Seems to have been an 1890s coinage in connection with trotting - particularly the Harlem Speedway. OED's first citation is 1894, but there are some slightly earlier ones in US papers. Within ten years it was being used to refer to fast motor roads.

 

Oddly, OED's first citation as a motor racing track is 1925: even The Times was using it in 1919.

 

However, it should be borne in mind that the OED have an enormous backlog of work: it's like painting the Forth Bridge! I submitted some corrections regarding the entry for 'blitzkrieg' in English-language usage some time ago: as yet no change. They admitted at the time it might be several years!



#21 ensign14

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Posted 01 June 2014 - 10:08

Do you have a sub to online OED, Richard? I sometimes use the hard copy volumes in the local liibrary and  find that I have motoring references to terms that are quite a bit earlier than it has..

 

Check to see whether your local library offers online access remotely.  Birmingham does - I can get onto the OED and the DNB, as well as several others.



#22 Vitesse2

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Posted 01 June 2014 - 10:24

Check to see whether your local library offers online access remotely.  Birmingham does - I can get onto the OED and the DNB, as well as several others.

He's in Orstrylia ... :p



#23 ensign14

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Posted 01 June 2014 - 11:42

Well, maybe there's online access to the Strine Dictionary there.



#24 DanTra2858

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Posted 01 June 2014 - 22:16

A wheel alignment was required, Dan.  ;)
2e348d5f-3e37-42c8-8e5f-afc0c3682911_zps


Greg you were very lucky, I have never seen a roll over bar bent forward like that before, was the chassis straighened or did the car need a new chassis let alone body,you were one lucky man.

#25 275 GTB-4

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Posted 01 June 2014 - 23:00

"Gilhooley Mackie" don't exactly roll off the tongue...but he has certainly earned the right to use the term :)
 
[maybe "Gilhooley Greg" would be better]

#26 tsrwright

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Posted 02 June 2014 - 05:26

 

I observe that in Britain from the introduction by Australian entreprenuers and riders in 1928 of what we now call (motorcycle) speedway, it was for quite a while called 'dirt-track' although in Australia it had long been called 'speedway'.

 

Was it applied to motor or motor cycle racing or venues in the US before the building of the Indianapolis Speedway was announced in 1907?


Edited by tsrwright, 02 June 2014 - 05:31.


#27 tsrwright

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Posted 02 June 2014 - 05:36

Greg you were very lucky, I have never seen a roll over bar bent forward like that before, was the chassis straighened or did the car need a new chassis let alone body,you were one lucky man.

 

I suppose you could call it a 'Gilhooley bar'

 

I gather a gilhooley involves a crash and a dnf, in which case the man from Autosport at Ibsley lon ago didn't quite get it right.

 

Clearly you can't have multiple gilhooleys.



#28 GMACKIE

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Posted 08 June 2014 - 23:14

Greg you were very lucky, I have never seen a roll over bar bent forward like that before, was the chassis straighened or did the car need a new chassis let alone body,you were one lucky man.

The chassis straightened up nicely, with a few new tube sections welded in. I spent a few months - and not a lot of money - getting the Elfin back into shape. Jack Bono re-built the engine, using a S/H crank-case [original broken in the crash]. I learned how to repair fibre-glass. :well:

 

Had it finished for Catalina Park, 25th January, 1970. Managed to snatch a win....after a nervous start.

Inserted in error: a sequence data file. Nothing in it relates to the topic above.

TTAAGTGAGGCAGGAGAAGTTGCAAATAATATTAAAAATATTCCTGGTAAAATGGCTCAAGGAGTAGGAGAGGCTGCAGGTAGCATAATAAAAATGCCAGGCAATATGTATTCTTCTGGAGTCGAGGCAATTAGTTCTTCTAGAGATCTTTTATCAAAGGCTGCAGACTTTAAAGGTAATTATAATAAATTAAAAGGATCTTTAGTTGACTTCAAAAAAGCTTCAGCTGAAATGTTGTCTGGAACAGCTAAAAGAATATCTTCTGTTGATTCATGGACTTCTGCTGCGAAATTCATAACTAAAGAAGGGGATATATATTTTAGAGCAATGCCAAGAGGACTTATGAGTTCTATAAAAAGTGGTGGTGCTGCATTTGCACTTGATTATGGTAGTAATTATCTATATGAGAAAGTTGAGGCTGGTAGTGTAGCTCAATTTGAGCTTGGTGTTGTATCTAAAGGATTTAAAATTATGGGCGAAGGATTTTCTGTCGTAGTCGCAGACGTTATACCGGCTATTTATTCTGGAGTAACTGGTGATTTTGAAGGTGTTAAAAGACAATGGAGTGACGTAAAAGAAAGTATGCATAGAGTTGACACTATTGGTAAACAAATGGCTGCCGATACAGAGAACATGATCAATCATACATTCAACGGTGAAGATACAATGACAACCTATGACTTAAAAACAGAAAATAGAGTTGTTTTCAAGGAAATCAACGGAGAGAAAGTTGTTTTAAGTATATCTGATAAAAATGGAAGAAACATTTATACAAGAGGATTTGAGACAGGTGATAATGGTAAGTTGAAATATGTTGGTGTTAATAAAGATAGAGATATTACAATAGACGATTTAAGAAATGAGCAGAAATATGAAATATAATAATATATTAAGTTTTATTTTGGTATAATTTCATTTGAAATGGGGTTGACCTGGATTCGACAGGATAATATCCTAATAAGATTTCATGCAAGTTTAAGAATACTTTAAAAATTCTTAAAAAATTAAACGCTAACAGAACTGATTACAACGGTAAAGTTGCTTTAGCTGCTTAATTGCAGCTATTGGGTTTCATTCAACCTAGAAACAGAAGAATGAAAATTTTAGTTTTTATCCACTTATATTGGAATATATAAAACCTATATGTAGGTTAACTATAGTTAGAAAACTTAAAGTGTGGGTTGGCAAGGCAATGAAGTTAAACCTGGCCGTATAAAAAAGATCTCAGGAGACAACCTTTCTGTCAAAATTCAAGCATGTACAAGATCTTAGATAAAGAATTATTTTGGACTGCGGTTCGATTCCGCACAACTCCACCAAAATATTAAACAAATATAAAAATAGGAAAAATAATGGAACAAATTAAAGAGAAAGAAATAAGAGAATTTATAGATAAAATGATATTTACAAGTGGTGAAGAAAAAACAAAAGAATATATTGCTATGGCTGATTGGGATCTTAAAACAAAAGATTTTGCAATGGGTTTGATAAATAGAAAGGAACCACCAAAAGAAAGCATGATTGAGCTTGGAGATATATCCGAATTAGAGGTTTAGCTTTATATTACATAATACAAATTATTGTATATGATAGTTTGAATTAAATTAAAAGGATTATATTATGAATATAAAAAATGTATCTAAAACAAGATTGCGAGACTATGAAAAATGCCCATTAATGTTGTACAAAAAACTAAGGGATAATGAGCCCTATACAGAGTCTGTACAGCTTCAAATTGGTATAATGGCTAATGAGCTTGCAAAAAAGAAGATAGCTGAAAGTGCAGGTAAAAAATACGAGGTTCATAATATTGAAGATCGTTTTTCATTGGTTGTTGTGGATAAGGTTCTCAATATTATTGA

#29 Ivan Saxton

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Posted 22 July 2014 - 12:18

Ralph Stein was a friend of people such as Henry Austin Clark, and Ralph Buckley, to name just two.  If you enter his name in the aggregative book sites, you may find several of his excellent books on better built early cars at very good value.  Two titles are "The American Automobile",  and "The Great Cars" if my recall is accurate.   Stein remarks that Ray Gilhooley, after his retirement as a racing driver of less renown,  ran what Stein called an "emporium" for distinguished used cars of sporting capability in New York City.   

Those big overhead camshaft Isottas must have been a handful to drive with their pioneering four wheel brakes.  There were two brake pedals plus handbrake, and the un-coupled and probably un-compensated brakes probably could make the handling unpredictable for a driver less experienced with them than Minoia or Trucco.  

It may seem heresy to suggest that one of Isotta Fraschini's earlier  short stroke, Tipo Taunus T-head racing cars may have performed more competitively at Indianapolis that the OHC Tipo IM.  If you care to study Angelo Tito Anselmi's  book on Isotta you can see why.   The cars that were built for the 1907 Kaiserpreis regulations were effectively prior art in the double-sided form of a T-head, of Sir Harry Rickardo's  high efficiency "turbulence" combustion chamber design for L-head engines.  The engine cross-section drawing on

p 228 shows that the dome of the piston almost touched the chamber roof..  The Two-spark Bosch magneto fired plugs on both sides of the engine by a segmented slip-ring with two hot ends of the secondary winding.  The compression ratio may have been as high as 8 to 1,  judged by the performance of one of these cars with which Minoia won the 1907 Coppa Florio.  The winning car averaged just under 65 mph over the 302 miles,  using only 19.8 gallons of petrol !!!!  That is 15 miles per gallon for an 8 litre T-head, driven flat out!!!    Three similar racing caes were built for the Isotta Import company, and raced in 1908 and later in USA by Harding, Strang, Poole, and probably others.   Yet it seems that Cattaneo may not have fully understood the significance of what he had done;  and F R Porter may have been the only other designer to do likewise by fluke or copy with the later T-head Mercers.



#30 Vitesse2

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Posted 15 September 2014 - 12:45

The word 'gilhooley' was uttered during the commentary on the final race from Goodwood yesterday. I think it was Marcus Pye ...